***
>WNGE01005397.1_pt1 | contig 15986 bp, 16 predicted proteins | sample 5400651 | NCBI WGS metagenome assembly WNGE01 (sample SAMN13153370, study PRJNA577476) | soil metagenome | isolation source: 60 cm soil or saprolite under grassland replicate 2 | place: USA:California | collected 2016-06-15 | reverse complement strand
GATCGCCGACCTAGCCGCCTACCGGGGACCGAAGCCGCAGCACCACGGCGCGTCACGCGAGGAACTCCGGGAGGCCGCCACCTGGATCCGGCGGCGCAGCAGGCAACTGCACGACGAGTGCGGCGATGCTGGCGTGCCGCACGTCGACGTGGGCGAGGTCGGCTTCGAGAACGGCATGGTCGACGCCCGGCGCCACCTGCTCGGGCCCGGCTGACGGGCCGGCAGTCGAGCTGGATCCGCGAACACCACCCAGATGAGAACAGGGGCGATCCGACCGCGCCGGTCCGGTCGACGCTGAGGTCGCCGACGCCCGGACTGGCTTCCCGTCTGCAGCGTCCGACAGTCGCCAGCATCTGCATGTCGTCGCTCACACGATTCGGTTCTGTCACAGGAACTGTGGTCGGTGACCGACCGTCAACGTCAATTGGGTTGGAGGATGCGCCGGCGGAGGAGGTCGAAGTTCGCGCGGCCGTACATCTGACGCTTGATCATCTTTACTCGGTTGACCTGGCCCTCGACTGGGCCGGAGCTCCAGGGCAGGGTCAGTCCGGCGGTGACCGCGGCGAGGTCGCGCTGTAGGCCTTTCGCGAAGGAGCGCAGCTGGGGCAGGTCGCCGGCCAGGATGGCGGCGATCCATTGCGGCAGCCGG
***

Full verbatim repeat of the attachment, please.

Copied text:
>WNGE01005397.1_pt1 | contig 15986 bp, 16 predicted proteins | sample 5400651 | NCBI WGS metagenome assembly WNGE01 (sample SAMN13153370, study PRJNA577476) | soil metagenome | isolation source: 60 cm soil or saprolite under grassland replicate 2 | place: USA:California | collected 2016-06-15 | reverse complement strand
GATCGCCGACCTAGCCGCCTACCGGGGACCGAAGCCGCAGCACCACGGCGCGTCACGCGAGGAACTCCGGGAGGCCGCCACCTGGATCCGGCGGCGCAGCAGGCAACTGCACGACGAGTGCGGCGATGCTGGCGTGCCGCACGTCGACGTGGGCGAGGTCGGCTTCGAGAACGGCATGGTCGACGCCCGGCGCCACCTGCTCGGGCCCGGCTGACGGGCCGGCAGTCGAGCTGGATCCGCGAACACCACCCAGATGAGAACAGGGGCGATCCGACCGCGCCGGTCCGGTCGACGCTGAGGTCGCCGACGCCCGGACTGGCTTCCCGTCTGCAGCGTCCGACAGTCGCCAGCATCTGCATGTCGTCGCTCACACGATTCGGTTCTGTCACAGGAACTGTGGTCGGTGACCGACCGTCAACGTCAATTGGGTTGGAGGATGCGCCGGCGGAGGAGGTCGAAGTTCGCGCGGCCGTACATCTGACGCTTGATCATCTTTACTCGGTTGACCTGGCCCTCGACTGGGCCGGAGCTCCAGGGCAGGGTCAGTCCGGCGGTGACCGCGGCGAGGTCGCGCTGTAGGCCTTTCGCGAAGGAGCGCAGCTGGGGCAGGTCGCCGGCCAGGATGGCGGCGATCCATTGCGGCAGCCGG